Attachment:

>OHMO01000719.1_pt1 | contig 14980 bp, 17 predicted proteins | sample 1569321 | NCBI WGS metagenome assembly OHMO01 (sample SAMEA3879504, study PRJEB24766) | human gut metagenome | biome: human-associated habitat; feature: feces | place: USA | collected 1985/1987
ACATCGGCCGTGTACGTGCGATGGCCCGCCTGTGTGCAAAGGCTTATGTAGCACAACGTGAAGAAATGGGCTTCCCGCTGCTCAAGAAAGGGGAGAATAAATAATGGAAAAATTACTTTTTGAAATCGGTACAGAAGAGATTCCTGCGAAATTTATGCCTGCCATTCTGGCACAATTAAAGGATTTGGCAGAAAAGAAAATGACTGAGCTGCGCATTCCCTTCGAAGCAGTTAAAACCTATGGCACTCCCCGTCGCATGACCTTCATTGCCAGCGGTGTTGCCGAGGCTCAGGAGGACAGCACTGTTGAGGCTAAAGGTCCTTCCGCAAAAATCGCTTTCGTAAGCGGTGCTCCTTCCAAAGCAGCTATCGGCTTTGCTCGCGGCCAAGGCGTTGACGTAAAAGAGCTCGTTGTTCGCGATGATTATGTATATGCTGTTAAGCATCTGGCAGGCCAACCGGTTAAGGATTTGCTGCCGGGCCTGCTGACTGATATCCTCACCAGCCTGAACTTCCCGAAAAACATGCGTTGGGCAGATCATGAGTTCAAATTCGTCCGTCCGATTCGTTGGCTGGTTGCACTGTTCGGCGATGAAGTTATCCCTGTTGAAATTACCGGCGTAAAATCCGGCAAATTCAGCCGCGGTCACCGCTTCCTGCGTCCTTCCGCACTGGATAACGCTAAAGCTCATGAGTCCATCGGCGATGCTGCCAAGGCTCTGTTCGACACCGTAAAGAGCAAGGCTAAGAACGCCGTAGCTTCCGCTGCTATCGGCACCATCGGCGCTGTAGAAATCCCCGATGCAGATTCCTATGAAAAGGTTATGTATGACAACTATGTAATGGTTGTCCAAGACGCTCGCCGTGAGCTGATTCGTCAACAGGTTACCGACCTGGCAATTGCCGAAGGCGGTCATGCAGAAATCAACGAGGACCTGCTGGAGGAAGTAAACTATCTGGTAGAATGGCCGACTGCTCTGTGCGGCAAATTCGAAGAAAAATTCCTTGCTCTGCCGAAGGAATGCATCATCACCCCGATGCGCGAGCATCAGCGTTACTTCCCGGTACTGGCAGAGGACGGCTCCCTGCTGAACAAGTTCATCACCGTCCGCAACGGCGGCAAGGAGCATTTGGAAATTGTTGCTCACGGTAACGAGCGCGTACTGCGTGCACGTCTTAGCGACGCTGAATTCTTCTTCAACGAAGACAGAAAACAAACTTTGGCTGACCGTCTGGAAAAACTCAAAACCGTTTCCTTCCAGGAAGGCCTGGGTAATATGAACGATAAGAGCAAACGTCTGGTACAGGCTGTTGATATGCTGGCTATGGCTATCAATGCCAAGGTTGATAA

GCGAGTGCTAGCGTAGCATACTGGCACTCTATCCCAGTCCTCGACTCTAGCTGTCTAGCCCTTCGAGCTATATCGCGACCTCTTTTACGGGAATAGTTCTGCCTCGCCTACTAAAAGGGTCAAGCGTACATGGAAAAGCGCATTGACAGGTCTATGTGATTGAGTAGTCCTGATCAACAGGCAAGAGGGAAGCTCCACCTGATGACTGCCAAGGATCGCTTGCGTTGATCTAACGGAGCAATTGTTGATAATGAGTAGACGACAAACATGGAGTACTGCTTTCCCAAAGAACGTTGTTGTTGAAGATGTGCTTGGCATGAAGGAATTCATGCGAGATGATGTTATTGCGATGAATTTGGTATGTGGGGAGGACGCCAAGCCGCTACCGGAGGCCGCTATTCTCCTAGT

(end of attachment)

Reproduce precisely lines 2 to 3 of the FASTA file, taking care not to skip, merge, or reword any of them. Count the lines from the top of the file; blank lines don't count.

ACATCGGCCGTGTACGTGCGATGGCCCGCCTGTGTGCAAAGGCTTATGTAGCACAACGTGAAGAAATGGGCTTCCCGCTGCTCAAGAAAGGGGAGAATAAATAATGGAAAAATTACTTTTTGAAATCGGTACAGAAGAGATTCCTGCGAAATTTATGCCTGCCATTCTGGCACAATTAAAGGATTTGGCAGAAAAGAAAATGACTGAGCTGCGCATTCCCTTCGAAGCAGTTAAAACCTATGGCACTCCCCGTCGCATGACCTTCATTGCCAGCGGTGTTGCCGAGGCTCAGGAGGACAGCACTGTTGAGGCTAAAGGTCCTTCCGCAAAAATCGCTTTCGTAAGCGGTGCTCCTTCCAAAGCAGCTATCGGCTTTGCTCGCGGCCAAGGCGTTGACGTAAAAGAGCTCGTTGTTCGCGATGATTATGTATATGCTGTTAAGCATCTGGCAGGCCAACCGGTTAAGGATTTGCTGCCGGGCCTGCTGACTGATATCCTCACCAGCCTGAACTTCCCGAAAAACATGCGTTGGGCAGATCATGAGTTCAAATTCGTCCGTCCGATTCGTTGGCTGGTTGCACTGTTCGGCGATGAAGTTATCCCTGTTGAAATTACCGGCGTAAAATCCGGCAAATTCAGCCGCGGTCACCGCTTCCTGCGTCCTTCCGCACTGGATAACGCTAAAGCTCATGAGTCCATCGGCGATGCTGCCAAGGCTCTGTTCGACACCGTAAAGAGCAAGGCTAAGAACGCCGTAGCTTCCGCTGCTATCGGCACCATCGGCGCTGTAGAAATCCCCGATGCAGATTCCTATGAAAAGGTTATGTATGACAACTATGTAATGGTTGTCCAAGACGCTCGCCGTGAGCTGATTCGTCAACAGGTTACCGACCTGGCAATTGCCGAAGGCGGTCATGCAGAAATCAACGAGGACCTGCTGGAGGAAGTAAACTATCTGGTAGAATGGCCGACTGCTCTGTGCGGCAAATTCGAAGAAAAATTCCTTGCTCTGCCGAAGGAATGCATCATCACCCCGATGCGCGAGCATCAGCGTTACTTCCCGGTACTGGCAGAGGACGGCTCCCTGCTGAACAAGTTCATCACCGTCCGCAACGGCGGCAAGGAGCATTTGGAAATTGTTGCTCACGGTAACGAGCGCGTACTGCGTGCACGTCTTAGCGACGCTGAATTCTTCTTCAACGAAGACAGAAAACAAACTTTGGCTGACCGTCTGGAAAAACTCAAAACCGTTTCCTTCCAGGAAGGCCTGGGTAATATGAACGATAAGAGCAAACGTCTGGTACAGGCTGTTGATATGCTGGCTATGGCTATCAATGCCAAGGTTGATAA

GCGAGTGCTAGCGTAGCATACTGGCACTCTATCCCAGTCCTCGACTCTAGCTGTCTAGCCCTTCGAGCTATATCGCGACCTCTTTTACGGGAATAGTTCTGCCTCGCCTACTAAAAGGGTCAAGCGTACATGGAAAAGCGCATTGACAGGTCTATGTGATTGAGTAGTCCTGATCAACAGGCAAGAGGGAAGCTCCACCTGATGACTGCCAAGGATCGCTTGCGTTGATCTAACGGAGCAATTGTTGATAATGAGTAGACGACAAACATGGAGTACTGCTTTCCCAAAGAACGTTGTTGTTGAAGATGTGCTTGGCATGAAGGAATTCATGCGAGATGATGTTATTGCGATGAATTTGGTATGTGGGGAGGACGCCAAGCCGCTACCGGAGGCCGCTATTCTCCTAGT